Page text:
8.01.2009

Celtics Down Blazers

Celtics Improve to 37-14
1981-82 Boston Celtics


Larry Bird scored 25 points and Gerald Henderson, taking over for the injured Tiny Archibald, directed the Celtic offense in a 127-117 victory over the Trail Blazers last night.

Two free throws by Henderson with four seconds remaining gave the Celtics a 65-64 halftime lead in a strange, offensively-oriented game featuring sensational first-quarter shooting.

The Celtics managed the rather amazing feat of connecting of 15 of their first 16 shots and having a skimpy two-point (32-30) to show for it. They began the game by scoring on every non-turnover possession, but after jumping into a quick 10-2 lead by the 2:18 mark, they were unable to play comparable ball at the other end, enabling the home squad to creep back into the game.

Boston's major first-quarter threat was Maxwell, who simply tore apart Mike Harper with his assortment of inside stuff. Max sank his first seven shots en route to an 18-point half. He was abetted by Bird, who dropped in his first five shots after shooting 4 for 17 in Oakland.

But the Blazers were executing their own offense nicely. Kelvin Ransey, Jim Paxson and Mychal Thompson took turns doing their respective things on offense, and the Blazers were also able to intersperse some nice running, particular out of turnovers. The result was a 36-34 first-quarter Boston lead, and some gaudy shooting percentages.

With Boston leading, 26-22, the teams were shooting a combined .821 (23-28). By the end of the quarter the Celtics were bombing at a .739 (17-23) clip and the Blazers were indeed blazing at .727 (16-22).

Neither team could go up by more than four after the initial Boston burst, with the Celtics claiming a brief 48-44 lead at the 7:43 mark of period two. The Blazers, meanwhile, never led by more than two, the last such time at 62-60 with 1:35 remaining in the half. The score was tied 17 times by the half.

Henderson did an adequate job of running the Boston offense in the absence of the injured Archibald, but his replacement, Danny Ainge, was not as successful. Ainge gave Henderson a five-minute second-quarter blow, during which the rookie committed three fouls (or, at least, referees Ed Rush and Mike Mathis said he did) and gave the ball away twice.

The Celtics got a nice second-quarter lift from M.L. Carr, who picked up a quick 11 points on two fast-break sneakaways at the expense of Billy Ray Bates, an offensive rebound, a layup and a jumper. For some reason, Kevin McHale was never involved in the second-quarter offense.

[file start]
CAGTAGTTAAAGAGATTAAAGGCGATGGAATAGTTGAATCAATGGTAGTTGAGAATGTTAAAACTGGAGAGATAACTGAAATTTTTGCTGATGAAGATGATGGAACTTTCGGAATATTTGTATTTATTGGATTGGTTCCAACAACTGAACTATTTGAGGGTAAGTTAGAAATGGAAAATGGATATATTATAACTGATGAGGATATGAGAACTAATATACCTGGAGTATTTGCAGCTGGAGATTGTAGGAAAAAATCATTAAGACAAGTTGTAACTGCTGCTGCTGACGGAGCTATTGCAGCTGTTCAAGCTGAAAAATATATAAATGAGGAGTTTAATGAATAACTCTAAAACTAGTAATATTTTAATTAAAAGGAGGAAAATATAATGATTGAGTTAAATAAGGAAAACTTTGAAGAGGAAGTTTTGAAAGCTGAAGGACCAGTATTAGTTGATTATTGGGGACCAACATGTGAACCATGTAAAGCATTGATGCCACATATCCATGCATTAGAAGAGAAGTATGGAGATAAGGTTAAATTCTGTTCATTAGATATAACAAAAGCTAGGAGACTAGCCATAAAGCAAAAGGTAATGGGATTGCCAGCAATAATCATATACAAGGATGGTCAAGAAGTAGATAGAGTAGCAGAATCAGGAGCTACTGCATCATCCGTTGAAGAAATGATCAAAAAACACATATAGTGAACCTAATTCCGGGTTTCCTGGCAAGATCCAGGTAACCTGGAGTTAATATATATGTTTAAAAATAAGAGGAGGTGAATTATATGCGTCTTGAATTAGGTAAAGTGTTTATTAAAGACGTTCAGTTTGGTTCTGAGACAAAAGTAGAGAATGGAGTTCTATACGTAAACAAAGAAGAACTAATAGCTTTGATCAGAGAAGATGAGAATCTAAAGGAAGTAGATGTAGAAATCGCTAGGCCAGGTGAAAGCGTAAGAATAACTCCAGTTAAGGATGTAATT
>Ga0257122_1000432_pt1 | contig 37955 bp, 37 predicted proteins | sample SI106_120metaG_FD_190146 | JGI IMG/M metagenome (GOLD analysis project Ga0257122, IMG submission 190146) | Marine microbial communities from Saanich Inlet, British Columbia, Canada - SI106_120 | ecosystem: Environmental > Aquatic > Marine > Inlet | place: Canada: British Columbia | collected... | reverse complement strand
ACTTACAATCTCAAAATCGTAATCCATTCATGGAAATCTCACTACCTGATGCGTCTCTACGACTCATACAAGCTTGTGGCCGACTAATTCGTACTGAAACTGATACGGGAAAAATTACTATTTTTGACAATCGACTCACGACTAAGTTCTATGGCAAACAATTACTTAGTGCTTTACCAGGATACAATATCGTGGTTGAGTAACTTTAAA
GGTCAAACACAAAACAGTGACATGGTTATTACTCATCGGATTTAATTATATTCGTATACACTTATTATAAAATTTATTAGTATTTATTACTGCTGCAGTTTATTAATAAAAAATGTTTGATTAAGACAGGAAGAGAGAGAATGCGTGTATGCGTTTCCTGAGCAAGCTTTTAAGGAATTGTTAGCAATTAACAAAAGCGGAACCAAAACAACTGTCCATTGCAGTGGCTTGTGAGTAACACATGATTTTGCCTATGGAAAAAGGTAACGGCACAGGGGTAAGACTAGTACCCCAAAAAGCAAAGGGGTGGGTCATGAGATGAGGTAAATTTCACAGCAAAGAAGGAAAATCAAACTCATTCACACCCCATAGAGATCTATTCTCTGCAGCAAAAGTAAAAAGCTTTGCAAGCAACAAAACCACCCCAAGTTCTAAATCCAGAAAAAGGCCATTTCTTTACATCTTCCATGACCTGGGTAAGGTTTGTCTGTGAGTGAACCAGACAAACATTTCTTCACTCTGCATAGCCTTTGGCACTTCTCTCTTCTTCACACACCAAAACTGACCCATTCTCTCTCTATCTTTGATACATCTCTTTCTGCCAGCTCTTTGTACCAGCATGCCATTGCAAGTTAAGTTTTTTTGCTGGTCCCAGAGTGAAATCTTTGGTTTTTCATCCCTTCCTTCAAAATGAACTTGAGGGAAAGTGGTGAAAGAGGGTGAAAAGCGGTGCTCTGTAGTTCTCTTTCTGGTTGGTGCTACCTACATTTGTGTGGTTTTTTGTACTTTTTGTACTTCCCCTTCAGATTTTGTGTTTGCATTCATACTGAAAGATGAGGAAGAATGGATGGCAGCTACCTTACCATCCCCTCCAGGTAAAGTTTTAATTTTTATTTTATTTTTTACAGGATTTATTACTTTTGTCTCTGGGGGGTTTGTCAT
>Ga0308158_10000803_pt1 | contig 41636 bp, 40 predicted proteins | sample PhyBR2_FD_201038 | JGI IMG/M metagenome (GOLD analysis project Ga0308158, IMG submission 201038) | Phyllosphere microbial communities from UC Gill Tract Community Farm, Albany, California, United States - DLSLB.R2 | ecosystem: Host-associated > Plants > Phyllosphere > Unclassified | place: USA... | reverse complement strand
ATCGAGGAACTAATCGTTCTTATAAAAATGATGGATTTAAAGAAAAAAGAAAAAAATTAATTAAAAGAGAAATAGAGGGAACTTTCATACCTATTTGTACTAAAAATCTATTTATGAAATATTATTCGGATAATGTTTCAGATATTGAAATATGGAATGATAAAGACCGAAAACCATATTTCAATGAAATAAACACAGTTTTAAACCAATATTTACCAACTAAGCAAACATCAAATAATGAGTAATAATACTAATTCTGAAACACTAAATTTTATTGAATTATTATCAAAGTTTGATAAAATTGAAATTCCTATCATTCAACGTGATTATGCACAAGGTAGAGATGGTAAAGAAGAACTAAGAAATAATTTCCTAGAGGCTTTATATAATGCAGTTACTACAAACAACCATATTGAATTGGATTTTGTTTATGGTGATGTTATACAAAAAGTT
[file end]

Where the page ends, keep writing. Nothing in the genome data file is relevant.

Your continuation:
While the Mercedes sat in the garage, ready to go, Bill Fitch was fumbling around for a spare set of keys. Translation: Archibald has a sprained right wrist and wasn't expected to be of much use, if any at all, for last night's game with the Trail Blazers.

Archibald was injured in the opening moments of the third quarter in the Wednesday night loss to Golden State. He was attempting to tap a loose ball to a teammate when an unidentified Warrior whacked his wrist from behind.

"If this were seven years ago, he could wrap it up, make an adjustment and play," observed Fitch. "But that's what happens when you're 33." Archibald missed three games in December due to the flu, and the club went 2-1. Henderson did some scoring (including a career-high 27 against New Jersey), but the characteristic Boston fast break wasn't there.

Archibald was held to six points on 3-for-10 shooting in 25 minutes of playing time against Golden State. He had been in double figures in 25 of his previous 26 games . . . Maxwell, who had been experiencing difficulty at the free throw line, entered last night's game having shot 21 for 23 from the line in the last three games . . . Chris Ford has shot 6 for 26 on the trip . . . Bird, meanwhile, was 8 for 28 in the LA and Golden State games.

The Trail Blazers, who defeated the Celtics, 123-119, on Super Sunday, were pleased to announce that Calvin Natt would play after missing a game with a sprained ankle . . . Eric Fernsten has not played on this trip, giving him a chance for what Hank Finkel and Steve Kuberski would have labeled a "trippa- zippa;" i.e., a complete trip of DNPs . . . McHale, who hadn't been getting the ball in his scoring areas too frequently for a few games, bounced back with a 15-point, 3-block performance against the Warriors . . . The Celtics are 16-9 on the road, fourth best in the NBA . . . Rick Robey is rediscovering his soft inside shooting touch, having quietly shot 17 for 21 in his past six games, encompassing 72 minutes of playing time.

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